IP Edge is not the only litigant to respond—voluntarily or under duress—to Judge Connolly’s new standing orders. For example, defendant Glanbia Nutritionals (NA), Inc. has made the following disclosure, detailing its ownership under Judge Connolly’s first standing order above: “Glanbia is wholly owned by Glanbia, Inc., which in turn is wholly owned by Glanbia plc, a public company listed on Euronext Dublin and the London Stock Exchange. Glanbia Co-operative Society Limited (owned by approximately 13,000 farmers) owns approximately 30% of Glanbia plc’s stock. No other shareholder or entity owns more than 5% of Glanbia plc’s stock”. The plaintiff in that case, Vitaworks IP, LLC, has yet to comply with either new standing order. Any event requiring Judge Connolly’s direct attention to that dispute might trigger another order to show cause for such noncompliance.
Many litigants have yet to address Judge Connolly’s standing orders, risking judicial wrath, while still others have complied—albeit initially under seal. Personal Audio, LLC, in a case pending against Alphabet (Google), disclosed on June 10 that it does have third-party litigation funding, from a redacted funder:
However, on June 17, following a status conference with Judge Connolly, Personal Audio filed a longer version of that disclosure, this time with no redactions. The unredacted filing identified its third-party funder as Medigo Associates, a New Jersey LLC “managed, directed and controlled by LexShares” via an investment fund. Per Personal Audio, LexShares is “a technology platform that enables investments in legal claims”. The filing also gives more insight into the plaintiff’s decision to seek funding—stating that Personal Audio did so to cover its litigation expenses “[d]ue to the unusual length of this case” and detailing the broader contours of its funding agreement with “Third-Party Funder” (a term not defined, but in context an apparent reference to Medigo Associates):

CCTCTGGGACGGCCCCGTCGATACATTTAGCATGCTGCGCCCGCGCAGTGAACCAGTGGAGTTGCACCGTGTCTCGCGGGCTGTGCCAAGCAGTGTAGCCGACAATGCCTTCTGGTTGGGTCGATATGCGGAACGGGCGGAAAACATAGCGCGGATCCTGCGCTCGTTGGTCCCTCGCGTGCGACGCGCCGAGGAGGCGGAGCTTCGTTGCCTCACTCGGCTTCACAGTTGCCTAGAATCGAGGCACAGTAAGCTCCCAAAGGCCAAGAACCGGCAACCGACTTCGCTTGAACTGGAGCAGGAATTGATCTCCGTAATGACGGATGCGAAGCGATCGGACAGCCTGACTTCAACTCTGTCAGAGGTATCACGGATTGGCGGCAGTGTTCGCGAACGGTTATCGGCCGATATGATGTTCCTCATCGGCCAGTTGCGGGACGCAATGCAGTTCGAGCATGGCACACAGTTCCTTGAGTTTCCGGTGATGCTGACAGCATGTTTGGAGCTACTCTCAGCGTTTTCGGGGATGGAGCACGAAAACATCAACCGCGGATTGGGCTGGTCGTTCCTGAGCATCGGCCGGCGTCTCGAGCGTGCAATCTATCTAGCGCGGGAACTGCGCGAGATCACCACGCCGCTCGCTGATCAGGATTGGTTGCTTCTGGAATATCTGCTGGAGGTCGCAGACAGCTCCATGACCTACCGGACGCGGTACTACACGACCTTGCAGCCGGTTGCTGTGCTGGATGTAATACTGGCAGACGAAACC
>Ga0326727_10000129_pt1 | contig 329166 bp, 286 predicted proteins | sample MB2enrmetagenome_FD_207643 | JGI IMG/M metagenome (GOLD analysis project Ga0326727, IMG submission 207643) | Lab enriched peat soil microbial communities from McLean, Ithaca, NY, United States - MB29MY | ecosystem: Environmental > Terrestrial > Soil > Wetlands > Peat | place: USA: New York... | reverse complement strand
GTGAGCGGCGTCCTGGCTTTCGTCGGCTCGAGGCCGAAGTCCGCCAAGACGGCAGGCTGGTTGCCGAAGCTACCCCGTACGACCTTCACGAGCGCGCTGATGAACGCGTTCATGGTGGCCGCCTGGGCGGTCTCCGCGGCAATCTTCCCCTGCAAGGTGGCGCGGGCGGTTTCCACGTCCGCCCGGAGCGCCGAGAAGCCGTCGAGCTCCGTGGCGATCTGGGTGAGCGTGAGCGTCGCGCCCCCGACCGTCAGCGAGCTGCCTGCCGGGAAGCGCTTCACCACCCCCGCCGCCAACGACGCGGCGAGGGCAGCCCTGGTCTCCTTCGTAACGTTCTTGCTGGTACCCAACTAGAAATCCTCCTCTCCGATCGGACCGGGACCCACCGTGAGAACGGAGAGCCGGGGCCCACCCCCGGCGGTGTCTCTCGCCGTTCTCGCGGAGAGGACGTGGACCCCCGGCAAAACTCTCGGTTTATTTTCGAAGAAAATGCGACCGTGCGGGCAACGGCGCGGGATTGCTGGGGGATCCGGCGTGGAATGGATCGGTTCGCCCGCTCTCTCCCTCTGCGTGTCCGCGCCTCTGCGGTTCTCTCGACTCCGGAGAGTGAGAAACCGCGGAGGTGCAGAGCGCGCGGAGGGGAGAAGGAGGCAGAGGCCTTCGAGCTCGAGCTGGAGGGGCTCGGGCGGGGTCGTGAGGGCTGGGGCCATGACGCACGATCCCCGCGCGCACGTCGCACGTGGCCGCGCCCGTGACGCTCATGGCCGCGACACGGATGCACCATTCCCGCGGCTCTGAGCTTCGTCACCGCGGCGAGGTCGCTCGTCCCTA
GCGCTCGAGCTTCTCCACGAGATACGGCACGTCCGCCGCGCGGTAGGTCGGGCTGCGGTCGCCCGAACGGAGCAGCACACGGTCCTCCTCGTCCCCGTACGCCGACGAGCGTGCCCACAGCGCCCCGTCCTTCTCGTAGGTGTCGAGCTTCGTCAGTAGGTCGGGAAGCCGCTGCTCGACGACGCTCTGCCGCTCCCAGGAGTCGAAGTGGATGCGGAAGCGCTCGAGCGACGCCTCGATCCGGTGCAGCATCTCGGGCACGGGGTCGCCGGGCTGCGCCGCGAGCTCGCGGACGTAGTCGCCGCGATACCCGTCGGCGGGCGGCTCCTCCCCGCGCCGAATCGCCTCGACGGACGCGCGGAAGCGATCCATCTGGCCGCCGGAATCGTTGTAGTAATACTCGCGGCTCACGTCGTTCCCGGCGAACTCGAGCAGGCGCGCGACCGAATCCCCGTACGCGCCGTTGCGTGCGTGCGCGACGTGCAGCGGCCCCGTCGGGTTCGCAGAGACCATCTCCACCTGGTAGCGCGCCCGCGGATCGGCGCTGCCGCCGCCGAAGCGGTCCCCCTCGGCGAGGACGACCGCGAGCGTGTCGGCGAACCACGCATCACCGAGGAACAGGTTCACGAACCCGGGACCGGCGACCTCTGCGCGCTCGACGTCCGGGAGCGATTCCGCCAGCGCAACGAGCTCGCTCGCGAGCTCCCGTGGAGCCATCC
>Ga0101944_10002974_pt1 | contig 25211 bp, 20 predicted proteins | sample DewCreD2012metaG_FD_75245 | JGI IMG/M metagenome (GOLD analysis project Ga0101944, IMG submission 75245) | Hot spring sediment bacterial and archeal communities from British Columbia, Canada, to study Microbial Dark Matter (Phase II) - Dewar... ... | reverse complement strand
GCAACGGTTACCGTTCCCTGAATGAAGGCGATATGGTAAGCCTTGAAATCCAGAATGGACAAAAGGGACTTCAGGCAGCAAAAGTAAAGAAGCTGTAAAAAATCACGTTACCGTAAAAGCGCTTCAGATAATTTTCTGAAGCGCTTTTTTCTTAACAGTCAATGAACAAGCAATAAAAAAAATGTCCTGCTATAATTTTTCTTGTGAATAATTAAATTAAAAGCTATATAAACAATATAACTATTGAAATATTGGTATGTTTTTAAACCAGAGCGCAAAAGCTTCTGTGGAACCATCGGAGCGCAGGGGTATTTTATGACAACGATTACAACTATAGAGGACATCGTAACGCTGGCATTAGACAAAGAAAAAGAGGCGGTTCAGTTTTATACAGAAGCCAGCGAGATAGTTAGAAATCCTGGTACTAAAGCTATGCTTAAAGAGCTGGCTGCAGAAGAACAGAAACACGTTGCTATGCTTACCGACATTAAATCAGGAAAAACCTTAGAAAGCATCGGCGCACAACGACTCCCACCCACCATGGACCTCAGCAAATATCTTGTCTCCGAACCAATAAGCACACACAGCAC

On January 23, 2019, Third-Party Funder purchased an interest to receive the greater of 2.5 times the purchase price or 20% of Personal Audio, LLC’s gross recovery in this case. In the event that Personal Audio does not prevail, Third-Party Funder will receive nothing. In exchange, Personal Audio received funds to be deployed for litigation costs and expenses. The funds may be used to “reimburse 100% of the reasonable out-of-pocket expenses actually incurred by the Attorney of Record,” including expert fees, deposition costs and travel expenses. The funds have not been used to pay lead counsel’s nor local counsel’s attorney’s fees.
While the full impact of Judge Connolly’s new standing orders on IP litigation remains to be seen, expect more such cases to draw his ire, prompting a minute order, or show cause order, a la those entered in the Nimitz case, as plaintiffs adjust to this new (and evolving) terrain.